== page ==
Skills transfer and greater interaction between the private sector, authorities and skilled fraud investigators will become increasingly crucial to combating corporate fraud.
This is according to Christo Snyman, National Director of Forensic Services at Mazars and Vice President of the International Association of Financial Crime Investigators (IAFCI) Western Cape Chapter, following the completion of a series of seminars hosted by the IAFCI in Johannesburg and Cape Town.
“We were fortunate enough to have Lieutenant General Godfrey Lebeya, National Head of the Hawks, among the speakers at these seminars. He rightly pointed to the fact that there is a dire need for more seminars and fraud conferences in South Africa. We also agree with him when he says that it is necessary to transfer knowledge and enable the appointment of many more skilled fraud investigators in South Africa.”
In addition to this, Snyman says that seminars such as the ones hosted annually by IAFCI, are also crucial in building close relationships between private sector companies and other key role players. “From the cases that Mazars has come across over the years, we have seen that the companies, who have suffered the highest fraud losses, are those who do not have close relationships with fraud investigators and government entities. Not only is this where one gets support from when fraud has been detected within a company, but the information and skills that one can gain with the support of such a network can help a company to implement much more robust anti-fraud measures.”
Snyman is also able to demonstrate the value of close collaboration between stakeholders with one very recent criminal prosecution. “Mazars supplied evidence in an especially complicated corporate fraud case that actually wrapped up in the commercial court last week. One of our clients was defrauded of around R4.6 million by an employee who had falsified invoices and diverted payments into her own accounts. Ultimately, the perpetrator received a 12-year prison sentence, suspended for 5 years and 3 years correctional supervision. However, the real reason why we are particularly pleased with the outcome of this case was the fact that the client was able to recover all of the missing funds owed to them.”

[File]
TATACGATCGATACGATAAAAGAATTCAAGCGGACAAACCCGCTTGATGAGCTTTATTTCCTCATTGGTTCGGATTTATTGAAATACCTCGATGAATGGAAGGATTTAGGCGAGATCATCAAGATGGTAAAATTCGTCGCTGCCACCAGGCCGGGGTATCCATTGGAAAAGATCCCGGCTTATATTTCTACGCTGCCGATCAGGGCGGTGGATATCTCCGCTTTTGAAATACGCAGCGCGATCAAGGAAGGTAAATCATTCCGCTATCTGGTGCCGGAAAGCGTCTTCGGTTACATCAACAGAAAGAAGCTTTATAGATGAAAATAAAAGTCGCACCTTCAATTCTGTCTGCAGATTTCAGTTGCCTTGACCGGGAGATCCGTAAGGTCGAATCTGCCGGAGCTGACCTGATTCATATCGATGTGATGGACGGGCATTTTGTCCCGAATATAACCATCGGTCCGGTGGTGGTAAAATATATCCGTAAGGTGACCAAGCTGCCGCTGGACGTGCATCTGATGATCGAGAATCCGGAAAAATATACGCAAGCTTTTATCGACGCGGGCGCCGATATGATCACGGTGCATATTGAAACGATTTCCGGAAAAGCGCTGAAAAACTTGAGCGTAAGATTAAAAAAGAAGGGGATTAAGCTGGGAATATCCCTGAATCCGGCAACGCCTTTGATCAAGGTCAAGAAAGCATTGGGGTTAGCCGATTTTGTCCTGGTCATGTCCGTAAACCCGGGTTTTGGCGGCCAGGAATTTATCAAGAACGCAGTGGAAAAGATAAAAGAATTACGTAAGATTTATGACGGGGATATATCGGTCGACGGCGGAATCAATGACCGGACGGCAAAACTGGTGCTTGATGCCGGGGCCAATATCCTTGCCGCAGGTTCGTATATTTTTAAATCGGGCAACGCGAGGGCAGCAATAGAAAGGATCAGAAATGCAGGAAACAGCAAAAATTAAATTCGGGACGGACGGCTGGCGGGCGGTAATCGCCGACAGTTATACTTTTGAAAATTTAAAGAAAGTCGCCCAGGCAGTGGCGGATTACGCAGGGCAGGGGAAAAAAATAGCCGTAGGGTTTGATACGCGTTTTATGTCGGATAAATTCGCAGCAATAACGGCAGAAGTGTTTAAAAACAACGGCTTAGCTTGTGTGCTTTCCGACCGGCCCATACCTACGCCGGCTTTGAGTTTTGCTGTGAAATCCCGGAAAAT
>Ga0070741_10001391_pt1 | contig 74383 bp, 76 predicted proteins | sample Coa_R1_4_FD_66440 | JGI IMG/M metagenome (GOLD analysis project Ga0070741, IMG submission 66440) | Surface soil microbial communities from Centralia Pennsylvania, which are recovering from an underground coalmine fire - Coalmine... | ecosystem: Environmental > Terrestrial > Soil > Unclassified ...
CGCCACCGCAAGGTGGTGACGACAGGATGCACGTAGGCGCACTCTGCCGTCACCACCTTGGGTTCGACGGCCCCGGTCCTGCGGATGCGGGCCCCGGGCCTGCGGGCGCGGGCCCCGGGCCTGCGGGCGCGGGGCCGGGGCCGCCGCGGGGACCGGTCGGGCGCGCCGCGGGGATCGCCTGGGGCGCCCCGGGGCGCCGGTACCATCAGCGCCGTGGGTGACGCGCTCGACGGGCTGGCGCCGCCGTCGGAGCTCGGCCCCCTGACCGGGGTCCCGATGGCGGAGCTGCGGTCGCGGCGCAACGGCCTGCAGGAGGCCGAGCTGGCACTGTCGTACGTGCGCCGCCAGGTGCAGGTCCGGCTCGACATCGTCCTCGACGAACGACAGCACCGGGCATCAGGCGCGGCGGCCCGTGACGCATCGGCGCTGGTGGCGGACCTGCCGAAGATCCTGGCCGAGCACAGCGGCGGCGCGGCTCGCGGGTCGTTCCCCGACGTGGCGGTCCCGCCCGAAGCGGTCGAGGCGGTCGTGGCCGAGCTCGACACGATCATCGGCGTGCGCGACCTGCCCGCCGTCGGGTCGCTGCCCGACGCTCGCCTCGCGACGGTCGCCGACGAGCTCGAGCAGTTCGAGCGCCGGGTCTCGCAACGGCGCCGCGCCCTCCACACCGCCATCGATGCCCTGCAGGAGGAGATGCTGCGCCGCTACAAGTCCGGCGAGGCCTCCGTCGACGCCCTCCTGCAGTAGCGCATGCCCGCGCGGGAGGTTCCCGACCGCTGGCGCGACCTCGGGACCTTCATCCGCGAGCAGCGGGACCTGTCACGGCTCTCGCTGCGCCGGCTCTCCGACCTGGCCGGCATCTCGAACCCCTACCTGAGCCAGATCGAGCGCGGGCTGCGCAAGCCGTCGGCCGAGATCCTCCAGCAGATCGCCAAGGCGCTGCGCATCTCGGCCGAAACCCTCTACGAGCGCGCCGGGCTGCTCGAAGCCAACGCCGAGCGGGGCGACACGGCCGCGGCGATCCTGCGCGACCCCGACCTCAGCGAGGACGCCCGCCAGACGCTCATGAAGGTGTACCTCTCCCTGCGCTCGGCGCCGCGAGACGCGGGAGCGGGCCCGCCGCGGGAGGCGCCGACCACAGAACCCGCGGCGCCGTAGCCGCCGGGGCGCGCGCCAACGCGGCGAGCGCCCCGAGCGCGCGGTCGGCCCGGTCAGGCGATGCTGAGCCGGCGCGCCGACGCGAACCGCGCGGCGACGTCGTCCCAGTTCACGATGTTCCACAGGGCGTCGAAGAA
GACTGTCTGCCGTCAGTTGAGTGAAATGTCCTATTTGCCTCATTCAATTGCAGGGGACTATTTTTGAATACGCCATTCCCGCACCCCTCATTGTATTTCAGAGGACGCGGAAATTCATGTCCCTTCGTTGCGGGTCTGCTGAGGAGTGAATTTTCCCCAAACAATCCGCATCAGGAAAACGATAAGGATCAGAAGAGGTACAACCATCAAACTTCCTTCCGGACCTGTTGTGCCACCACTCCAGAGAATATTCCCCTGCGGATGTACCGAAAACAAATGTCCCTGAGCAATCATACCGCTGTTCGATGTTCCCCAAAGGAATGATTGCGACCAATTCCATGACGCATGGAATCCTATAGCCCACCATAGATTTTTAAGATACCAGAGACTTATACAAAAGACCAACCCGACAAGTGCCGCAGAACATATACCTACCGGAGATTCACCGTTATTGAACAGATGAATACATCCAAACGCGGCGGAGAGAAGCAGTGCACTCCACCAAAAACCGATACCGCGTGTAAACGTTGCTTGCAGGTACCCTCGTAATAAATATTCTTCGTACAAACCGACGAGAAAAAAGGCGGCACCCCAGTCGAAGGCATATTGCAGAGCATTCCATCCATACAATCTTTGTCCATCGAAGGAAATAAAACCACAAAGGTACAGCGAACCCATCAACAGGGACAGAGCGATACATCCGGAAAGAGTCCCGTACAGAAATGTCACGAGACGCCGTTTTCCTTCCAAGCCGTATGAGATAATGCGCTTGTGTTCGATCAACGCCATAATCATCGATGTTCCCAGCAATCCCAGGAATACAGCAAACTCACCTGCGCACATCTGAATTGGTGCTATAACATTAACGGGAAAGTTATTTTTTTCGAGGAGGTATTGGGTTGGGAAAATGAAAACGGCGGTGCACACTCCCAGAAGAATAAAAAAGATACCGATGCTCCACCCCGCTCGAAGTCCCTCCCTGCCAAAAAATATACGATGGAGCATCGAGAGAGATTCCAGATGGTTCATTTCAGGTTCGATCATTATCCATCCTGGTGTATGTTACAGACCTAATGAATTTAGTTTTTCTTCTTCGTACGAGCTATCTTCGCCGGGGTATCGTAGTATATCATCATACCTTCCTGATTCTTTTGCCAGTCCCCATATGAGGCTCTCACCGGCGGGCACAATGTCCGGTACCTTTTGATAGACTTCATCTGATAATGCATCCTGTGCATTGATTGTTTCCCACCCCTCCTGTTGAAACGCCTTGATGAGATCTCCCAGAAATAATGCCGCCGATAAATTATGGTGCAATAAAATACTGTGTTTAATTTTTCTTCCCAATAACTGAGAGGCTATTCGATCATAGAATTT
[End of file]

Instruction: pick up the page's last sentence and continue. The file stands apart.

He explains that, acting on the advice of Mazars’ investigators, and with the assistance of authorities, the client was able to have the employee’s assets frozen almost immediately. “The quick action on the part of the client ensured that the fraudster was unable to liquidate any assets, and immediately ensured that the client could effectively reclaim at least half of the funds that were stolen. The other half of the client’s money was repaid by the employee as part of a plea deal. In this instance, the client was able to effectively rely not only on the advice of the investigator but also on the close relationships that Mazars had fostered with law enforcement over the years.”
Snyman adds that better networking between companies and other stakeholders connected to fraud investigation can ensure that more fraud cases are resolved in this manner. “IAFCI hosts fraud information seminars on an annual basis, and the networking opportunities at these events have already benefited many businesses. We believe that all South African businesses should begin to make it one of their priorities to use opportunities such as these to build relationships and get support when they need it most,” Snyman concludes.